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If other major developed countries could vote in the United States’ 2020 election, President Donald Trump’s chances of winning a second term would be slim and none. Trump was unpopular in Europe, Australia and Canada before the coronavirus pandemic — apart from extremist far-right groups — but according to a newly released poll by Pew Research Center, Trump’s mishandling of the crisis is creating negative views of the U.

S. in countries ranging from Germany to Australia to Japan.

In an article for Pew’s website, Richard Wike, Janell Fetterolf and Mara Mordecai explain, “Since Donald Trump took office as president, the image of the United States has suffered across many regions of the globe. As a new 13-nation Pew Research Center survey illustrates, America’s reputation has declined further over the past year among many key allies and partners. In several countries, the share of the public with a favorable view of the U.S. is as low as it has been at any point since the Center began polling on this topic nearly two decades ago.”

Pew has compiled data on views of the U.S. in 13 different countries during a 20-year period: 2000-2020, using U.S. Department of State data for 1999 and 2000. The countries range from parts of Europe (including France, the U.K., Germany, Belgium, Denmark, Spain, the Netherlands and Italy) to South Korea, Canada, Japan and Australia. The U.K. is really four countries in one (England, Scotland, Wales and Northern Ireland). So, in a sense, Pew was arguably looking at 16 different countries rather than 13. And Pew’s polling makes it clear how badly the United States’ image has suffered in the rest of the developed world.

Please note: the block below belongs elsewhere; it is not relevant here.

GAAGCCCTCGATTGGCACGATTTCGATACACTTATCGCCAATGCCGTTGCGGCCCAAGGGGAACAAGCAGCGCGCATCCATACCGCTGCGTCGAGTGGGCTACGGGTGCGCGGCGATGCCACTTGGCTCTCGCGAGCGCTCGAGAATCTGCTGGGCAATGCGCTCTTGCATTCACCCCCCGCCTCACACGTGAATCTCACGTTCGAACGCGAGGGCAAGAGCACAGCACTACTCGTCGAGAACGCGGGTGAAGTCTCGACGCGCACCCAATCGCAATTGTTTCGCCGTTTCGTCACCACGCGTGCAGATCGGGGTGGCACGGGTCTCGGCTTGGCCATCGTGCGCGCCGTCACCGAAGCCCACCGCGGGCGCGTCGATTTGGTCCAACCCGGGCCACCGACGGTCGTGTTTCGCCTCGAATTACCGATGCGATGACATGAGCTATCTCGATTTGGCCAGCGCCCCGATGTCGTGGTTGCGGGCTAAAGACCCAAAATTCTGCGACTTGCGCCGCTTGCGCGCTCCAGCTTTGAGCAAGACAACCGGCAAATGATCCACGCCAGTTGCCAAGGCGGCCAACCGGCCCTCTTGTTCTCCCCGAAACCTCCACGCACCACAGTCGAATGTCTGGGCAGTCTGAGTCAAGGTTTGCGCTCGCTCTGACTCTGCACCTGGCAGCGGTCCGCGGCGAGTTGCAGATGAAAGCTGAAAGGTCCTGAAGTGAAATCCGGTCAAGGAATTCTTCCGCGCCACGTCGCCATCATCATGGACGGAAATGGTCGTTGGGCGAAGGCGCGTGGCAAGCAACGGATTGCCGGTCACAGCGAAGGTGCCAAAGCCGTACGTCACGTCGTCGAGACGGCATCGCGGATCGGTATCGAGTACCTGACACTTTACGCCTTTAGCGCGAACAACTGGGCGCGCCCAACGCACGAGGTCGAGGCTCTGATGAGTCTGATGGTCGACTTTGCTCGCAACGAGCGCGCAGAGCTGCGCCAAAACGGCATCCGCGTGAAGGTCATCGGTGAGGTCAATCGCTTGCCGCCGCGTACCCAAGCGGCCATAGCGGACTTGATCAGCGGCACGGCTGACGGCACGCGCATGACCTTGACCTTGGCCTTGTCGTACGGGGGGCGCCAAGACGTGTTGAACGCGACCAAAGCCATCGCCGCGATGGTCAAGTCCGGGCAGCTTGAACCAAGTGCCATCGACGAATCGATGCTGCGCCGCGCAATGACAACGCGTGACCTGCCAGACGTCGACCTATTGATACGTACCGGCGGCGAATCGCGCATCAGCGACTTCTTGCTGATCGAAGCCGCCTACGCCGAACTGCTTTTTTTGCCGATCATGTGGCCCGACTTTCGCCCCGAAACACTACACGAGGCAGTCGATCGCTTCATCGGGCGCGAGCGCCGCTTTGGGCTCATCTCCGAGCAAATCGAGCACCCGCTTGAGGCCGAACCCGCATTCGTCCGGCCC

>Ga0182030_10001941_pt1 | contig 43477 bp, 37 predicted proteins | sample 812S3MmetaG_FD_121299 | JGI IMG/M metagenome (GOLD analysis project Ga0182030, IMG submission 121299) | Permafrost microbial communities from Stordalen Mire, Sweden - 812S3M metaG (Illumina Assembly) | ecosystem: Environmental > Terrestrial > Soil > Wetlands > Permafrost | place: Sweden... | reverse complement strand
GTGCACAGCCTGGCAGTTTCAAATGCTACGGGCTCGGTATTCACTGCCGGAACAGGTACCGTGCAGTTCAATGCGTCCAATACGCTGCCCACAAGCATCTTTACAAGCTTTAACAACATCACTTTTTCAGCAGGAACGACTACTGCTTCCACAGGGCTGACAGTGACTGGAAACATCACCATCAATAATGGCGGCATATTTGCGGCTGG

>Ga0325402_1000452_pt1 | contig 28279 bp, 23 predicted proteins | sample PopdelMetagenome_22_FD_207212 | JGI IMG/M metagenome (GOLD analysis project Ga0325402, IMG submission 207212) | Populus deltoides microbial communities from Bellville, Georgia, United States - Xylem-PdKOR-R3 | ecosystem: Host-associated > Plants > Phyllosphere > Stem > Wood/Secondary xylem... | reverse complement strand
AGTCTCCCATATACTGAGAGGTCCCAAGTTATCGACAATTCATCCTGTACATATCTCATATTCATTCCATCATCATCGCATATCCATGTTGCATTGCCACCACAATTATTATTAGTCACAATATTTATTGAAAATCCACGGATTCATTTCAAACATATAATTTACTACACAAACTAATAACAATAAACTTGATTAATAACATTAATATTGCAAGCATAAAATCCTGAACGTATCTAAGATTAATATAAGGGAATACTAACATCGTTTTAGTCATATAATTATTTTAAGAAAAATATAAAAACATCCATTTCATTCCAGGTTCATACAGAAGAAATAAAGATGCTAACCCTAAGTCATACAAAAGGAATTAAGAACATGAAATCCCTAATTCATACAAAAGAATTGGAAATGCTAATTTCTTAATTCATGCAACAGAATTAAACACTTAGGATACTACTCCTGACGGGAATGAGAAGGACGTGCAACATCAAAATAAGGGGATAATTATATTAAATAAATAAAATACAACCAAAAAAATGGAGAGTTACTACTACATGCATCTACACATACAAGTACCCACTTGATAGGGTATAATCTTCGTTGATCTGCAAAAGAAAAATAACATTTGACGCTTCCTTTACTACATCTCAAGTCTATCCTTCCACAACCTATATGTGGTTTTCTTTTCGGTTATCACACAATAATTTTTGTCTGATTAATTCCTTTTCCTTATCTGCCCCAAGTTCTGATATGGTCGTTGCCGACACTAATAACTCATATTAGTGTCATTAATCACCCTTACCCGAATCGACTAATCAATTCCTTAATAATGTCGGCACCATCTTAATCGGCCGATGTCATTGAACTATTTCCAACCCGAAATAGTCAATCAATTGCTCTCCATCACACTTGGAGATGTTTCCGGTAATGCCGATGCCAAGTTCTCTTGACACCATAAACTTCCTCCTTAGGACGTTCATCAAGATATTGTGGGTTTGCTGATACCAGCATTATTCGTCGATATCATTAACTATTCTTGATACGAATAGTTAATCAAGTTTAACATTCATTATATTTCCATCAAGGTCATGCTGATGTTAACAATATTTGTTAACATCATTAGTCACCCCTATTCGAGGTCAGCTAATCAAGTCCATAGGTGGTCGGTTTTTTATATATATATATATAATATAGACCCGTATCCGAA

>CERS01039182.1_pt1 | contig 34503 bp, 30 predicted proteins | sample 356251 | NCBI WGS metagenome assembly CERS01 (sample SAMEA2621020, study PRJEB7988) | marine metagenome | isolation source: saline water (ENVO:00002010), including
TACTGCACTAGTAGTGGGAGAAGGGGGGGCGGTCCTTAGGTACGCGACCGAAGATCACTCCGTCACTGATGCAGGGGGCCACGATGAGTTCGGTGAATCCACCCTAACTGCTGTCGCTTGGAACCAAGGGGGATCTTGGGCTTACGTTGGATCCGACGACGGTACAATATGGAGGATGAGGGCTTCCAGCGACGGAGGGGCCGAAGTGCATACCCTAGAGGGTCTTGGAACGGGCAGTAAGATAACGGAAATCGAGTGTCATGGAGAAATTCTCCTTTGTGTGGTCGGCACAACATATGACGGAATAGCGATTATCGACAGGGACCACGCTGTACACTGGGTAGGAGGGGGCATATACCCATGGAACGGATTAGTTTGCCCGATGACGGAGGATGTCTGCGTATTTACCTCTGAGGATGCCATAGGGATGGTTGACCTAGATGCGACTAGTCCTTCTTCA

Respondents who have a favorable view of the U.S. in 2020 include 24% in Belgium, 26% in Germany, 30% in the Netherlands, 31% in France, 35% in Canada, 34% in Denmark and 33% in Sweden and Australia. The five most favorable of the 13 countries were South Korea at 59%, Italy at 45%, Japan and the U.K. at 41% and Spain at 40%.

Pew asked respondents whether or not they believed that the U.S. has done a good job handling the coronavirus crisis: those who thought the U.S. had done a good job ranged from 7% in Denmark, 9% in Germany, 11% in Belgium, 20% in Spain, 16% in the U.K., 15% in France and Sweden, 18% in Italy and 14% in the Netherlands to 15% in Japan, 14% in Australia, 6% in South Korea and 16% in Canada.

As bad as Trump’s approval ratings have been in the U.S., they are lower in the rest of the developed world. Respondents who told Pew they had “confidence in Trump” range from 9% in Belgium, 10% in Germany, 11% in France, 18% in the Netherlands, 15% in Sweden, 19% in the U.K. and 16% in Italy to 17% in South Korea, 25% in Japan, 23% in Australia and 20% in Canada.

In some of those countries, respondents made a distinction between Trump’s presidency and the U.S. on the whole. In South Korea, for example, 59% of respondents still have a favorable view of the U.S.—even though only 17% of South Korea residents have confidence in Trump. In Italy, similarly, Pew found that 45% view the U.S. favorably even though only 17% view Trump favorably.